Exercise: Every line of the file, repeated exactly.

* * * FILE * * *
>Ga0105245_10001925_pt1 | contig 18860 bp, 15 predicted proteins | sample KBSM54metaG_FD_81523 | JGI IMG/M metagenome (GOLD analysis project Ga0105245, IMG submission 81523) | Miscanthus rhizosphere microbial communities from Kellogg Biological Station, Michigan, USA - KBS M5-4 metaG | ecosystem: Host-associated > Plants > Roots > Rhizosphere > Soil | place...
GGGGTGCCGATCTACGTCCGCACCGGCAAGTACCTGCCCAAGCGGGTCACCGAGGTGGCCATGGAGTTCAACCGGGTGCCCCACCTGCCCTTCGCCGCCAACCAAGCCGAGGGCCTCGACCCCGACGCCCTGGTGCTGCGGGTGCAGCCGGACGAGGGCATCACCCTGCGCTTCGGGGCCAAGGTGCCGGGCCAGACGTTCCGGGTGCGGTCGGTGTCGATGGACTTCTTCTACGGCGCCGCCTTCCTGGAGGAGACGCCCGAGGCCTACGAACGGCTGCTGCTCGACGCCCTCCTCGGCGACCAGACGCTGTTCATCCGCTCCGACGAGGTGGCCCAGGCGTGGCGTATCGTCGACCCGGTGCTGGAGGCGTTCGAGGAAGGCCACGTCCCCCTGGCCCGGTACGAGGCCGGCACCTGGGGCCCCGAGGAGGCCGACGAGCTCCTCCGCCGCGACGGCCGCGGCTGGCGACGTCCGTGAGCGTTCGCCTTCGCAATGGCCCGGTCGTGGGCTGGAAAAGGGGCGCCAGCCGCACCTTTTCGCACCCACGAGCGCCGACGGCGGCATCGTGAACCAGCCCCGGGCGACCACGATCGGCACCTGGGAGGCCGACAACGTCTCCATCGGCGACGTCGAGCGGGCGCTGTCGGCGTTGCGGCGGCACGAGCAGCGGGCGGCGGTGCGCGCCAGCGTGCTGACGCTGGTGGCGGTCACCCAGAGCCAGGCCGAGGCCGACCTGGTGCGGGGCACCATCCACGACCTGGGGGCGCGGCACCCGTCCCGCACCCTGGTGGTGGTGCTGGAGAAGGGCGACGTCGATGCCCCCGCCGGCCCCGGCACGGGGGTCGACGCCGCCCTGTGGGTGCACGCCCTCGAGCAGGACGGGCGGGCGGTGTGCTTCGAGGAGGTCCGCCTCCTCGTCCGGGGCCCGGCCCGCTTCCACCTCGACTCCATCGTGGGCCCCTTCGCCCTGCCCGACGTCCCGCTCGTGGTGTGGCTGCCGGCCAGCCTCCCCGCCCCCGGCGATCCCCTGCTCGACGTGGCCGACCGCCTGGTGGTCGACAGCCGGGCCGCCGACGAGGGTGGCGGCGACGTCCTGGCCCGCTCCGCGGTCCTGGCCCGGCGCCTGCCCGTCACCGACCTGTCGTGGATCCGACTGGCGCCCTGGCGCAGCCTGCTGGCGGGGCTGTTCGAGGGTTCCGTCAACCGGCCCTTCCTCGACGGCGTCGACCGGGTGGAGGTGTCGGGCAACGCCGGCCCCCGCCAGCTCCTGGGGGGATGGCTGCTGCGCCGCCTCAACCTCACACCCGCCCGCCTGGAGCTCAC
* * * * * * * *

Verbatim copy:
>Ga0105245_10001925_pt1 | contig 18860 bp, 15 predicted proteins | sample KBSM54metaG_FD_81523 | JGI IMG/M metagenome (GOLD analysis project Ga0105245, IMG submission 81523) | Miscanthus rhizosphere microbial communities from Kellogg Biological Station, Michigan, USA - KBS M5-4 metaG | ecosystem: Host-associated > Plants > Roots > Rhizosphere > Soil | place...
GGGGTGCCGATCTACGTCCGCACCGGCAAGTACCTGCCCAAGCGGGTCACCGAGGTGGCCATGGAGTTCAACCGGGTGCCCCACCTGCCCTTCGCCGCCAACCAAGCCGAGGGCCTCGACCCCGACGCCCTGGTGCTGCGGGTGCAGCCGGACGAGGGCATCACCCTGCGCTTCGGGGCCAAGGTGCCGGGCCAGACGTTCCGGGTGCGGTCGGTGTCGATGGACTTCTTCTACGGCGCCGCCTTCCTGGAGGAGACGCCCGAGGCCTACGAACGGCTGCTGCTCGACGCCCTCCTCGGCGACCAGACGCTGTTCATCCGCTCCGACGAGGTGGCCCAGGCGTGGCGTATCGTCGACCCGGTGCTGGAGGCGTTCGAGGAAGGCCACGTCCCCCTGGCCCGGTACGAGGCCGGCACCTGGGGCCCCGAGGAGGCCGACGAGCTCCTCCGCCGCGACGGCCGCGGCTGGCGACGTCCGTGAGCGTTCGCCTTCGCAATGGCCCGGTCGTGGGCTGGAAAAGGGGCGCCAGCCGCACCTTTTCGCACCCACGAGCGCCGACGGCGGCATCGTGAACCAGCCCCGGGCGACCACGATCGGCACCTGGGAGGCCGACAACGTCTCCATCGGCGACGTCGAGCGGGCGCTGTCGGCGTTGCGGCGGCACGAGCAGCGGGCGGCGGTGCGCGCCAGCGTGCTGACGCTGGTGGCGGTCACCCAGAGCCAGGCCGAGGCCGACCTGGTGCGGGGCACCATCCACGACCTGGGGGCGCGGCACCCGTCCCGCACCCTGGTGGTGGTGCTGGAGAAGGGCGACGTCGATGCCCCCGCCGGCCCCGGCACGGGGGTCGACGCCGCCCTGTGGGTGCACGCCCTCGAGCAGGACGGGCGGGCGGTGTGCTTCGAGGAGGTCCGCCTCCTCGTCCGGGGCCCGGCCCGCTTCCACCTCGACTCCATCGTGGGCCCCTTCGCCCTGCCCGACGTCCCGCTCGTGGTGTGGCTGCCGGCCAGCCTCCCCGCCCCCGGCGATCCCCTGCTCGACGTGGCCGACCGCCTGGTGGTCGACAGCCGGGCCGCCGACGAGGGTGGCGGCGACGTCCTGGCCCGCTCCGCGGTCCTGGCCCGGCGCCTGCCCGTCACCGACCTGTCGTGGATCCGACTGGCGCCCTGGCGCAGCCTGCTGGCGGGGCTGTTCGAGGGTTCCGTCAACCGGCCCTTCCTCGACGGCGTCGACCGGGTGGAGGTGTCGGGCAACGCCGGCCCCCGCCAGCTCCTGGGGGGATGGCTGCTGCGCCGCCTCAACCTCACACCCGCCCGCCTGGAGCTCAC